Acting in response to federal legislation encouraging expansion of special education to a larger population, the school board two years ago decided to adopt rules that would gradually increase the population served by the schools from ages 5 to 18 to 3 to 21.

Under the board rules, chilfren aged 4 to 18 were to be covered by fiscal 1979, said Schwartz. The board adopted those rules after city administrator Julian Dugas, who heads a city task force on special education, promised that funds would be available for expansion, she said. Schwartz is also a member of the task force, which was created after city officials were held in contempt for not complying with the court order.

"The great assurances that the money would be forthcoming now seem to be worthless," she said. "I feel very deceived - not me personally, but the board was really assured and encouraged," she said.

Schwartz said she did not know how the board might react, but other sources said that one alternative would be for the board to rescind its rules expanding services. The city budget message, which said that only $700,000 was needed in the fiscal 1970 budget for special education, cited a city corporation counsel's opinion that the city is required by federal legislation only to provide special education for children from 5 to 18 years old.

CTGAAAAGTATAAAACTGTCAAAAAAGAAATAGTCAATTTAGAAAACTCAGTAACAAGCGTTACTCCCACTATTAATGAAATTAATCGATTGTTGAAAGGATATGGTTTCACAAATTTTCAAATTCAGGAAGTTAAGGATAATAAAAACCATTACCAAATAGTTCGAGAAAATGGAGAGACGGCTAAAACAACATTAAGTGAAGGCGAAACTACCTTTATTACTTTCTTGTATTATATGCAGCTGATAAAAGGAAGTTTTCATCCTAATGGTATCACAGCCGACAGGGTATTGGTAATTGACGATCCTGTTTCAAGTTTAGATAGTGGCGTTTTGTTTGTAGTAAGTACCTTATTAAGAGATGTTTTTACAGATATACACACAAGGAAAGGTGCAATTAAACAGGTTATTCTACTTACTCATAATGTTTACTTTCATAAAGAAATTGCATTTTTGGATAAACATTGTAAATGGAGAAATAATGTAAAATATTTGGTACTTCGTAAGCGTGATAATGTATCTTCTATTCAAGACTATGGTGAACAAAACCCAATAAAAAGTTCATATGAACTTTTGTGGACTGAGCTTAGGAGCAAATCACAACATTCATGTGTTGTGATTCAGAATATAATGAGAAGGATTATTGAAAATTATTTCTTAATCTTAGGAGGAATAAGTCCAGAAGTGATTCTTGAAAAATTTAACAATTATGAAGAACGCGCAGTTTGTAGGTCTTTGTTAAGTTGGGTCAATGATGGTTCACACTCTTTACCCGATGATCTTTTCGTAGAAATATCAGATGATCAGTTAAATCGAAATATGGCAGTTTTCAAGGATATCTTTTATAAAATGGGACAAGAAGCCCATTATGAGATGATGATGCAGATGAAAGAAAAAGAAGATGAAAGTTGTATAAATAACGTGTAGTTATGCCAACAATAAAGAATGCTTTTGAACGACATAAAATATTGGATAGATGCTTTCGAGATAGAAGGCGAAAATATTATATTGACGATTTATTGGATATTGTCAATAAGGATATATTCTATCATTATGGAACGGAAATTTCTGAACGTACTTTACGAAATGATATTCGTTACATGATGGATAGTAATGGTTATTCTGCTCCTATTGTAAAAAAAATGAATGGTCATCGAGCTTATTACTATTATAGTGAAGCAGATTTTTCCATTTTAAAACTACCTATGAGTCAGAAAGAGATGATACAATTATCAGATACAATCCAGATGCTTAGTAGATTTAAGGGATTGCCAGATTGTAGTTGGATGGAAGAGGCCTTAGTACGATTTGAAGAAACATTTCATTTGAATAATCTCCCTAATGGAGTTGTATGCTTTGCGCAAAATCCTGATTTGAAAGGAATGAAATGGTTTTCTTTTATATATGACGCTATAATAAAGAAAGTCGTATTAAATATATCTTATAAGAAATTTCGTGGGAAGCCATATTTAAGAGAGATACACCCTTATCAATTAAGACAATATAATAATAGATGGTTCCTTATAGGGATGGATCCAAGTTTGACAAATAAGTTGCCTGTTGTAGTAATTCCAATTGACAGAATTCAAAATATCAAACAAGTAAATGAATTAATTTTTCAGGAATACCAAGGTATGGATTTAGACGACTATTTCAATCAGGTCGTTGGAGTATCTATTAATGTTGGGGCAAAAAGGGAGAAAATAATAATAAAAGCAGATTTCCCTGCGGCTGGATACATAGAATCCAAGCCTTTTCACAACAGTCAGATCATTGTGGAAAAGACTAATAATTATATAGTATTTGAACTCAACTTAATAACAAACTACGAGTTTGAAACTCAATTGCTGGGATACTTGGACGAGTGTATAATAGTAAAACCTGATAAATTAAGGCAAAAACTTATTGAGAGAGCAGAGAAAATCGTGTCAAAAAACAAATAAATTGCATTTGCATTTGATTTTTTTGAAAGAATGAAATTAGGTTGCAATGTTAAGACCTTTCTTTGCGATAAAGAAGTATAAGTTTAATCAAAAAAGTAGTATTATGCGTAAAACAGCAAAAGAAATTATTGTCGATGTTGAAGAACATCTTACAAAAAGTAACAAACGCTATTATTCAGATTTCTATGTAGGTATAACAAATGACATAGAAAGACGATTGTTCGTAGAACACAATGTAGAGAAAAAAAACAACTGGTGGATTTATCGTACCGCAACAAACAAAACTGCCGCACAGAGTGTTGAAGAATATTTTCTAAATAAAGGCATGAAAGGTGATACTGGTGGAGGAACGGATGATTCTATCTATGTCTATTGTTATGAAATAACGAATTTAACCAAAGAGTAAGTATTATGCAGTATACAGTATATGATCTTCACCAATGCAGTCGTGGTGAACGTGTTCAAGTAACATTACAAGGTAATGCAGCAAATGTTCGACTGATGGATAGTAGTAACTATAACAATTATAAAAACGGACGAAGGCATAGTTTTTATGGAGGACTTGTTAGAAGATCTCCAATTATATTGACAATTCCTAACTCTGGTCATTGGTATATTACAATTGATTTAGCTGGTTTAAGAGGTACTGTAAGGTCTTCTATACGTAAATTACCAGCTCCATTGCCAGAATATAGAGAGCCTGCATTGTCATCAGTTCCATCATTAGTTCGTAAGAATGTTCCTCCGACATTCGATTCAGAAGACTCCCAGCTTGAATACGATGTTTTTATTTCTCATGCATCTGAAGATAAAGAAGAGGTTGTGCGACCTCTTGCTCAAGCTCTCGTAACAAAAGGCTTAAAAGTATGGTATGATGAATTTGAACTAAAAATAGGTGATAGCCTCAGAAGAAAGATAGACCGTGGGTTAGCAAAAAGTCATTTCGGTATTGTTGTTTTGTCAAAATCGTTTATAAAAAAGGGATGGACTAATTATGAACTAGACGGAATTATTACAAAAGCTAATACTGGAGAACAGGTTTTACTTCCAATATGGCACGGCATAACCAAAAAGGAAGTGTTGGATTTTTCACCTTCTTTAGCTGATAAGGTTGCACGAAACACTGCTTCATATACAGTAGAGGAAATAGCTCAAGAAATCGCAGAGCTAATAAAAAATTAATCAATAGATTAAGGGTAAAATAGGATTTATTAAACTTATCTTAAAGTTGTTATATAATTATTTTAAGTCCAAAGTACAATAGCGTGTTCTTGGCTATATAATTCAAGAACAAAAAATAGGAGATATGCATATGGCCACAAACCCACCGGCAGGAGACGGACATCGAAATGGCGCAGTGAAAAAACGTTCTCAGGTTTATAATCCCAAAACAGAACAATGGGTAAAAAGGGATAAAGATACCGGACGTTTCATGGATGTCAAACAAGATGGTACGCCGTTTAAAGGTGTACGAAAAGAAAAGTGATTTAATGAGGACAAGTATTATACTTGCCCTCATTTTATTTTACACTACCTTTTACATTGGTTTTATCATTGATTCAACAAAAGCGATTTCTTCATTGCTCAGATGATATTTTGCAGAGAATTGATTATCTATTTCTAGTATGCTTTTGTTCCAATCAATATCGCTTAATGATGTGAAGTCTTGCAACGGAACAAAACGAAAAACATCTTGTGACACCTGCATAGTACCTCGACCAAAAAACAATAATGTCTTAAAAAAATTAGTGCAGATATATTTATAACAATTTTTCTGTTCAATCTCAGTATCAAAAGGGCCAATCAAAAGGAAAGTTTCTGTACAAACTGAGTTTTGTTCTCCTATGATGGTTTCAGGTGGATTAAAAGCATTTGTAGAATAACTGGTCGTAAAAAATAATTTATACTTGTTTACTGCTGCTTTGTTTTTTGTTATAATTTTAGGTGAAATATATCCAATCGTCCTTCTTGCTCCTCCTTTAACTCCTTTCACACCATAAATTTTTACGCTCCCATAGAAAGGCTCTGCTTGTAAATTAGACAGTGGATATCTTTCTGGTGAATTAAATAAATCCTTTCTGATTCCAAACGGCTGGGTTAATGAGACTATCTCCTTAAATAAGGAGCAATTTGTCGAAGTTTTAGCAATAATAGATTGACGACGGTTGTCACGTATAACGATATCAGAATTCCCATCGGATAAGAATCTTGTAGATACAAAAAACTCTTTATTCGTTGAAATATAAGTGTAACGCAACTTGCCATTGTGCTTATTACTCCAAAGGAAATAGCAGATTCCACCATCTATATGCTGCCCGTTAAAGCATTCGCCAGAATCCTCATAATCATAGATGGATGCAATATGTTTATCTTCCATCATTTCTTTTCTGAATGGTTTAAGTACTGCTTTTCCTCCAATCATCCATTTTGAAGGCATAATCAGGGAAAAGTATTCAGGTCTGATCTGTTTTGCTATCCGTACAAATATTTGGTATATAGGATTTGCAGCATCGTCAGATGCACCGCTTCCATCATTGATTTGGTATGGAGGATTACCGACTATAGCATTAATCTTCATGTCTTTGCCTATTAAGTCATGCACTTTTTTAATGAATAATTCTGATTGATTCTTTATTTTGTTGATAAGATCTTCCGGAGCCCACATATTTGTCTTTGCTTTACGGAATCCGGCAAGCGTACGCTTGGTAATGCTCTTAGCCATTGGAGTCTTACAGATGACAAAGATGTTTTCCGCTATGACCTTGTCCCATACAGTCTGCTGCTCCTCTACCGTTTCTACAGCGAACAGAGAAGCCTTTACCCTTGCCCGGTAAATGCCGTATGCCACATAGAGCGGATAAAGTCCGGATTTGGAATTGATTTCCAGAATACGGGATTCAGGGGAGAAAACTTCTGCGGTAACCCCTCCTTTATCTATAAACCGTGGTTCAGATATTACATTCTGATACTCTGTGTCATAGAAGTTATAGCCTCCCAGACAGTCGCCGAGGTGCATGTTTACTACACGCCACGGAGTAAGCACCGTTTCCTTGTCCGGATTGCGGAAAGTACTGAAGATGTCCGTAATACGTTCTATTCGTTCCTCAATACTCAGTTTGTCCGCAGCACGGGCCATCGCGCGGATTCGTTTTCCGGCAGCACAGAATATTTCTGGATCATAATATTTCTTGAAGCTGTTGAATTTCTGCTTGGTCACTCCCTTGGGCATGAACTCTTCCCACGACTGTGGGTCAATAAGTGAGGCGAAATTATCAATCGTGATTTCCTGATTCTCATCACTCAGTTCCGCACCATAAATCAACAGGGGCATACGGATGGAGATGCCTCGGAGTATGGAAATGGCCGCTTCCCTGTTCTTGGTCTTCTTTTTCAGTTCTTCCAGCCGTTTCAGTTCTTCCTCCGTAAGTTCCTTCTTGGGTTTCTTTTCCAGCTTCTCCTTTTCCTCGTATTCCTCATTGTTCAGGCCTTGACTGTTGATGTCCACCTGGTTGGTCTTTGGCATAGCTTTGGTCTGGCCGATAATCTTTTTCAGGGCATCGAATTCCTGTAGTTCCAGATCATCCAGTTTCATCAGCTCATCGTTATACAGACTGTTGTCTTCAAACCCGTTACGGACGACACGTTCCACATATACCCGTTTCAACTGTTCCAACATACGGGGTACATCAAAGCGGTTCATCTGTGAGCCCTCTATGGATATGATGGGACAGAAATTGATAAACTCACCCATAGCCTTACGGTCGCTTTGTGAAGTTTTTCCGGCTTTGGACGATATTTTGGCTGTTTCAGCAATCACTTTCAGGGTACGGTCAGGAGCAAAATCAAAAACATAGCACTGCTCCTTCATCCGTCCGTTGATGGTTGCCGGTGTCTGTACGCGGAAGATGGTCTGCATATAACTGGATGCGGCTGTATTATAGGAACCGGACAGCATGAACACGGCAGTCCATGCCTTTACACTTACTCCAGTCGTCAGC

"We've robbed other programs to pay for special education," said Schwartz, who added that it would be hard to pay for expanded service by taking money out of other programs.

In addition to what school officials called mandatory increases to $12.5 million, Superintendent Vincent Reed had also sent to the mayor a list of $9.2 million worth of programs that might be refunded. The programs, which have been curtailed or ended because of budget pressures, included such items as summer school, which has been cut back severly.

"It's going to have a detrimental effect on the school program," said board chairman Therman Evans. "We've been going through this process now every year I've been on the board. We've submitted only maintenance level budgets, and every year we've been confronted with some kind of a cut or shortfall," he said.

Only days before the mayor's proposed budget was released City Council chairman Sterling Tucker sent Evans a council analysis of public school spending suggesting that 30 schools might be expendable because of declining enrollement. If 30 schools were closed, the system would save $3.3 million, according to the report.

"The report is kind of misleading and some of the assumptions and conclusions are a bit juvenile," said Evans. Because the decline in enrollment is spread across the city, not concentrated neatly in particular schools, the decline of a certain number of pupils does not neatly translate into closing a number of schools equal to serving that number of students.

Evans said the board of education will hear from the pupil on how school system money should be allocated on Sept. 22, when the finance committee meets to consider the budget.